Academic journal article Frontiers of Health Services Management

Alternatives That Work-An Insurer's Path to Integrated Healthcare

Academic journal article Frontiers of Health Services Management

Alternatives That Work-An Insurer's Path to Integrated Healthcare

Article excerpt


It is possible to redesign and enhance healthcare delivery by integrating the best of traditional, complementary, and alternative medicine. We are witnessing unprecedented growth in the mainstreaming of complementary and alternative medicine as insurers, providers, physicians, and hospitals make inroads with programs that prove the value of lifestyle modification and natural healing practices in preventing illness and managing chronic disease. As McGrady states, the integration of conventional and complementary medicine has the potential to yield great individual health and wellness benefits. At the same time, this lower-cost, higher-touch approach can achieve significant cost savings.

This commentary examines complementary and alternative medicine from the dual perspective of both a payer and a provider. We at Highmark Blue Cross Blue Shield found that providing and paying for complementary interventions are the right things to do and represent a cost-effective approach.


At Highmark Blue Cross Blue Shield, we realize that health insurance encompasses far more than accurate claims processing. While we were always a socially responsible company, today we are much more. As Freshley and Carlson noted, Highmark was an early adopter and now ranks among national health insurers as a leader in preventive care and integrated medicine. That leadership grew from a belief in our responsibility to public health, from careful research, and from a working knowledge of complementary and alternative medicine programs that have generated remarkable results. Simply put, we believe that traditional and complementary care are inseparable.

In offering health promotion programs, we encourage our members to participate in creating and maintaining their own health. From its humble beginnings as an experiment, our wellness programs and holistic approach to healthcare moved front and center as we refocused our strategy and carved out our mission of "helping people live longer, better." We now offer a number of innovative programs.

HealthPLACE centers-wellness centers focused on prevention and education-serve as a resource for individuals who want to take a proactive role in managing their health. These centers have expanded steadily since their founding in 1986, and provide an extensive library of health information, screenings for disease and conditions such as hypertension as well as immunizations, and workshops ranging from disease self-management to nutrition, aromatherapy, and Tai Chi.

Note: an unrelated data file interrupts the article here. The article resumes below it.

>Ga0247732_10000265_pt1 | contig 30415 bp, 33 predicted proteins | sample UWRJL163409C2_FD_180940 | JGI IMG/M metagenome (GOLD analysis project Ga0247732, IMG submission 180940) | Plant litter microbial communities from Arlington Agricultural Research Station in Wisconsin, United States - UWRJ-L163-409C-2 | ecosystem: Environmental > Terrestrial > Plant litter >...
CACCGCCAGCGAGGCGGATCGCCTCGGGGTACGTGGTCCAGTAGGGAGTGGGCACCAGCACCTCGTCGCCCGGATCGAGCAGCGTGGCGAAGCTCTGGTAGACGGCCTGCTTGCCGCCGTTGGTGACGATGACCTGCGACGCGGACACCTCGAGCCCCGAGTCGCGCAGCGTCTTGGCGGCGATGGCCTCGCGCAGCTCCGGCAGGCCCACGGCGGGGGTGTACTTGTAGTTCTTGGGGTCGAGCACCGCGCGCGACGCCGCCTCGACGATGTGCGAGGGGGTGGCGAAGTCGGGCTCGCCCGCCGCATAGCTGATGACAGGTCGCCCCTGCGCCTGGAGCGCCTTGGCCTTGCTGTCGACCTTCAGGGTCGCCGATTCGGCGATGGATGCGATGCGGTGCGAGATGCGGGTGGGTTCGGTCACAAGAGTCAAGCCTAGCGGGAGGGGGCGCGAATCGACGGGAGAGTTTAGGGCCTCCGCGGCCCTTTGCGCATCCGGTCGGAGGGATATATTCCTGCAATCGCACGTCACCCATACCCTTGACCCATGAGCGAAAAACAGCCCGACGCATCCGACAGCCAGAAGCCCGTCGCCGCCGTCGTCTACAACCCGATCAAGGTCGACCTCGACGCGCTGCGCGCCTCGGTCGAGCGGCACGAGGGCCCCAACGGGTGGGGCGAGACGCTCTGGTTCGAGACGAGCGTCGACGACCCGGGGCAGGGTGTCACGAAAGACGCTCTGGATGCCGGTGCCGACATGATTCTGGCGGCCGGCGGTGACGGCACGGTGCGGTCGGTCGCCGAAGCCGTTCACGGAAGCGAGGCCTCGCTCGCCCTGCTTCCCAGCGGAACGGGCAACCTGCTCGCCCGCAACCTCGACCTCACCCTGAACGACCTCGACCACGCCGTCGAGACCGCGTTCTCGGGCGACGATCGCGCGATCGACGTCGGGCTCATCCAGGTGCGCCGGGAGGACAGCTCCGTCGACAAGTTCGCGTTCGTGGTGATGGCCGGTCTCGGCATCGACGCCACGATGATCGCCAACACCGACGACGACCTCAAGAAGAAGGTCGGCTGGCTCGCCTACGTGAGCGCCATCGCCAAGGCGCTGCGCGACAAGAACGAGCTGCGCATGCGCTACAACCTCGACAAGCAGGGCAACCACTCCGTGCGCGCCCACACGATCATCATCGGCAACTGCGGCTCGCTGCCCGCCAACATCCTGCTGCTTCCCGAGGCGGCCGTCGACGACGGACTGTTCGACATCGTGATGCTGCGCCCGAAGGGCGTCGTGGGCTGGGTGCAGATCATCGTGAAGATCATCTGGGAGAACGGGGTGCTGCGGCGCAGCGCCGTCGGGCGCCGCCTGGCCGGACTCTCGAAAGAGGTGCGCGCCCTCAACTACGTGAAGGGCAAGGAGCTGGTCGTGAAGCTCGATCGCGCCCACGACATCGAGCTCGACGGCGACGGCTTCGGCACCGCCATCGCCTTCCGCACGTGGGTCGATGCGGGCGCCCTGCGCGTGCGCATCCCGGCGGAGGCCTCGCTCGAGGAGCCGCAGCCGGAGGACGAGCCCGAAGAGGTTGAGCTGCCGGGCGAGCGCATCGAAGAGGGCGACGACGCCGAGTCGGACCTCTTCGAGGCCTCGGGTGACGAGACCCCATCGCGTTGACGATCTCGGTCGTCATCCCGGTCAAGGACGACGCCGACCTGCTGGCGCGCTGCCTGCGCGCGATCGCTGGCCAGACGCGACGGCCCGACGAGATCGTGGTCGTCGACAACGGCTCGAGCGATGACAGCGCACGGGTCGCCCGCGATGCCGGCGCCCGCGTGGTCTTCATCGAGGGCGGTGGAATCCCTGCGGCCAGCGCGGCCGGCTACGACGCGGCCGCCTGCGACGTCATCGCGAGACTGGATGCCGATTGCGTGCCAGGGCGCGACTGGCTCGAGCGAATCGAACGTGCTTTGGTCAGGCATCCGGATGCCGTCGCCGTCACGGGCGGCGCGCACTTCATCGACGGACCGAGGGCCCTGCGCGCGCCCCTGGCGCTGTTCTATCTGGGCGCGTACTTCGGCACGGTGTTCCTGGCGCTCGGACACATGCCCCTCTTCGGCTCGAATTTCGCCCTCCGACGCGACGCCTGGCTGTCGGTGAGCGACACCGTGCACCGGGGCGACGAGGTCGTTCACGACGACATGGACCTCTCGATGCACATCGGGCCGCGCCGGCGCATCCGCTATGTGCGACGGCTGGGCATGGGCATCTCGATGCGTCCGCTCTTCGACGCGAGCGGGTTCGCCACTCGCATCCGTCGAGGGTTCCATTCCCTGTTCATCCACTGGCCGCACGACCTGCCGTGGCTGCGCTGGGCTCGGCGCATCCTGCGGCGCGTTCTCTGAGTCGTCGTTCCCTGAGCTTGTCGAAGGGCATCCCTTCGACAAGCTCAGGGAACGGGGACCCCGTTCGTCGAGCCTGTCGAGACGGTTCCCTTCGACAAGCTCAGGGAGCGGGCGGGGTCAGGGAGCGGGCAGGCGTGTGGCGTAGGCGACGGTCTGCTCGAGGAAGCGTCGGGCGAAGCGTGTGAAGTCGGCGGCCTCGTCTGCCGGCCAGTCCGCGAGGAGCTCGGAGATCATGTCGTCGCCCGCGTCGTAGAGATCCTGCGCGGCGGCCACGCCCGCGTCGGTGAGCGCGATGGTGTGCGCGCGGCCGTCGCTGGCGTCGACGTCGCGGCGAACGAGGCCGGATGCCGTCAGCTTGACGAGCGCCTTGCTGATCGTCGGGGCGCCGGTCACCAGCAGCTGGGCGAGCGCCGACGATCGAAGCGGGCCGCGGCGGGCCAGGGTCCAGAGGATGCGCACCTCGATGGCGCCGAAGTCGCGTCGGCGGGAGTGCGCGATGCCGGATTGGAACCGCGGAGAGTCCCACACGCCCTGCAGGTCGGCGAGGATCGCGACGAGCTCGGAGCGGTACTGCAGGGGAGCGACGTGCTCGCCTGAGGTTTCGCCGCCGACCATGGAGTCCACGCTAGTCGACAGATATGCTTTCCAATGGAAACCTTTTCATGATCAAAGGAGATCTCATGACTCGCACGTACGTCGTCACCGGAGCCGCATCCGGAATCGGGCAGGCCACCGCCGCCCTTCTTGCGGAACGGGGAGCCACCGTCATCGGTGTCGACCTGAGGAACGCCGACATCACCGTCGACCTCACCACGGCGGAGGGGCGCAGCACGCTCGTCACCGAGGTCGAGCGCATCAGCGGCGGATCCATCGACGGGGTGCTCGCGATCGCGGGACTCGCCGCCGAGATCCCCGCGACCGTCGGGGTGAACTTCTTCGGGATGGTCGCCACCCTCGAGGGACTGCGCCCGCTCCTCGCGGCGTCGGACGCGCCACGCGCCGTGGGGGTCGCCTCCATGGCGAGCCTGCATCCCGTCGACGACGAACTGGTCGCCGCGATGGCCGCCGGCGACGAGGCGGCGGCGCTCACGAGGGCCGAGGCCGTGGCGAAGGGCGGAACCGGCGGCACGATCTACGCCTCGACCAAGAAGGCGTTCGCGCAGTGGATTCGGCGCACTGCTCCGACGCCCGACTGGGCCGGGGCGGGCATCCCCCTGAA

In 1997, Highmark became the first insurer to offer the Dean Ornish Program for Reversing Heart Disease free of charge to members. The Ornish program treats people with coronary artery disease through education and hands-on support that enables them to make dramatic lifestyle changes. In 1997, an estimated 607,000 coronary bypass surgeries were performed in the United States on 366,000 patients-a 432 percent increase since 1979 (American Heart Association 2000). At an average cost of $44,820 (in 1995), total costs for all bypass surgery that year exceeded $22.2 billion (American Heart Association 2000). Also in 1997, approximately 447,000 percutaneous transluminal coronary angioplasty (PTCA) procedures were performed in the United States-a 188 percent increase since 1979 (American Heart Association 2000). At an average cost per angioplasty of $20,370 (1995 figures), the total costs for angioplasties performed in 1995 alone was approximately $20 billion (American Heart Association 2000). The total costs of revascularization were $36.32 billion (American Heart Association 2000).

Our decision to adopt the Ornish program was firmly rooted in our mission. Knowing that heart disease is the number one killer in this country and that selfdestructive lifestyles are the underlying causes, Highmark decided it would be ethically irresponsible not to offer members this alternative-and fiscally irresponsible to not seek alternatives to invasive surgery. …

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